The biological and physiological way our minds function is crucial in understanding the self. How much of us derived from our past? What happens to the memories that we lose? The mind is inherently flawed and our memories, the precious things that make up who we are, are neither pure nor accurate. We are not machines, ours minds not cameras. We don’t capture or record what happens around us with perfect accuracy. The information that we record interact with the memories we’ve already stored. 

 

I mix neuroscience with nostalgia, blurring the line between the sterile and visceral. Using the collected memories of others with my own memories, scars, stories, experiences, myths and dreams, I care temporary archives. These performances and installations, like memories, dissolve as time passes. Through re-experiencing and re-exploring my own memories, scars, and secrets, I form connections between people and our universal experience.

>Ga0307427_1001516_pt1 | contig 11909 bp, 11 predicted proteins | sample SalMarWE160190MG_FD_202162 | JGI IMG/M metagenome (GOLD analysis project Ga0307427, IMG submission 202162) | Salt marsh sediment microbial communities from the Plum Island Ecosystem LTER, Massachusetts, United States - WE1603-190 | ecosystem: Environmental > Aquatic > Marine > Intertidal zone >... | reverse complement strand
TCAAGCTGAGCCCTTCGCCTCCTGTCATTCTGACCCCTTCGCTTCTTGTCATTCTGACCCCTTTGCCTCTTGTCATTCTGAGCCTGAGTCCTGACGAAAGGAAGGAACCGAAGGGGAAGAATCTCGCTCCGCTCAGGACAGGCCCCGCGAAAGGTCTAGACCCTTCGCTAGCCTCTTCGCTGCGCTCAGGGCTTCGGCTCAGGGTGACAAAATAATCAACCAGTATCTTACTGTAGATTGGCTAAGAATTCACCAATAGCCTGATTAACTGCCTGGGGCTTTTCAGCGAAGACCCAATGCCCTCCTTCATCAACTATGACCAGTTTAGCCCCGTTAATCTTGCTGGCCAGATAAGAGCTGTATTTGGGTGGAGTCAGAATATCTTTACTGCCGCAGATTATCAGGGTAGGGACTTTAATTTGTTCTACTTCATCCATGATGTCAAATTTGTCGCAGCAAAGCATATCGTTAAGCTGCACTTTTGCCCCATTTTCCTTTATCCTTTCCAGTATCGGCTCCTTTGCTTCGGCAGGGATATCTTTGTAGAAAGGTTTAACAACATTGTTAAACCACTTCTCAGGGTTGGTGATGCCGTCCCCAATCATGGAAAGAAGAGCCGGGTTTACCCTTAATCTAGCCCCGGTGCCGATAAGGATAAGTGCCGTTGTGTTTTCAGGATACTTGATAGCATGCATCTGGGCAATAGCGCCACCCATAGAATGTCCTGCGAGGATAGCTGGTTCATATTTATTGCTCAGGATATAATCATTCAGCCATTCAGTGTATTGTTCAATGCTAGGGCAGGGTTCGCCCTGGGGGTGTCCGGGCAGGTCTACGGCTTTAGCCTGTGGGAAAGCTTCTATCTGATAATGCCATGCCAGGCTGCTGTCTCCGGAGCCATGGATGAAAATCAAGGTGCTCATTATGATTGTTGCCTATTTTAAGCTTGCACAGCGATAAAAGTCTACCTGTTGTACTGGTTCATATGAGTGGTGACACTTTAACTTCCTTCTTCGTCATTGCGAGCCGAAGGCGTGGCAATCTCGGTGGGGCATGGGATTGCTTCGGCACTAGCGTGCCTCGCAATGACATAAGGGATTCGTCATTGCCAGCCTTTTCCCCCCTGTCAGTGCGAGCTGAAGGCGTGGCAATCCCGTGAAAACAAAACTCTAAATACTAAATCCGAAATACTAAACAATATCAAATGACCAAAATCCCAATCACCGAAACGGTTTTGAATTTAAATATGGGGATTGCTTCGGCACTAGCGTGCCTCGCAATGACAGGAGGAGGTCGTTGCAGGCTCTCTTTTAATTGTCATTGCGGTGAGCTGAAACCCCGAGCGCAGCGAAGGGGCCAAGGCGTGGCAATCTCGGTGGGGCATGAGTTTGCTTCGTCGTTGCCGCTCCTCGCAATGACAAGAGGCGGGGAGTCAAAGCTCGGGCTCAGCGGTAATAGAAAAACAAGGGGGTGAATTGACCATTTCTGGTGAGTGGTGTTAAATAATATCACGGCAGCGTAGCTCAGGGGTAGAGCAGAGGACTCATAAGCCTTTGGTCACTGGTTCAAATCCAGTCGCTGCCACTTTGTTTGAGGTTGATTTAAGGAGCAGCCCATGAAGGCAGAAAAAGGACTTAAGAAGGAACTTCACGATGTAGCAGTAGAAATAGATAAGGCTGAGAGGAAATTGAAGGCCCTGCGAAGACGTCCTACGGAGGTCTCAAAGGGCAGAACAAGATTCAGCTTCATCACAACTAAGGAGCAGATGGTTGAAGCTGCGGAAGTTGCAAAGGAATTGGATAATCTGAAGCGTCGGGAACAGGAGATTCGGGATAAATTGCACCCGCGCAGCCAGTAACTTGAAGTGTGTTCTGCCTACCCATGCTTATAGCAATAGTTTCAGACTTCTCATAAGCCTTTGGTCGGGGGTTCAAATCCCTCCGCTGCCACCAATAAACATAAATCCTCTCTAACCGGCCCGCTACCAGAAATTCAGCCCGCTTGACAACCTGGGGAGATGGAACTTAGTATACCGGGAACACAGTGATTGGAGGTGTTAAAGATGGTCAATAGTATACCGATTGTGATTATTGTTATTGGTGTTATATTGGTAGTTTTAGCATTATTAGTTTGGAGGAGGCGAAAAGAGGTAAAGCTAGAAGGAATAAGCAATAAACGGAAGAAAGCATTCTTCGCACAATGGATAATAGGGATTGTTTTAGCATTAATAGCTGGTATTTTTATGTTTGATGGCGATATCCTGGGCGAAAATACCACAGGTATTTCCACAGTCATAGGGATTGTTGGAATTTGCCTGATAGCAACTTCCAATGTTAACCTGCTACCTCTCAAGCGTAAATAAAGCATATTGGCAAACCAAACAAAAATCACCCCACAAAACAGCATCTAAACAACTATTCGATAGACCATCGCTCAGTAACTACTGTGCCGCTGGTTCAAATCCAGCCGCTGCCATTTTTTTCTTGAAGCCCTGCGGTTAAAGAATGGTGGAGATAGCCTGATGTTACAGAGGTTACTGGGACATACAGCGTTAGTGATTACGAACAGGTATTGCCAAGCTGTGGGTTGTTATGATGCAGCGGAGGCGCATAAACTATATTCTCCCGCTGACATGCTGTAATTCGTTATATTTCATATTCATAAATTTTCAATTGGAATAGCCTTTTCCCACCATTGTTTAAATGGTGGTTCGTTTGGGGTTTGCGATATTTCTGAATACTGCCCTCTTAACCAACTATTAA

Using my body as material, I create performances that explore our identities and selves through memories and the past. Rituals and repetition separate the original memory and the new. Using memory as a lens, I demonstrate the failure in truly creating permanence of the past. 

 

These performed actions attempt to recall a time, place, and people that no longer exist.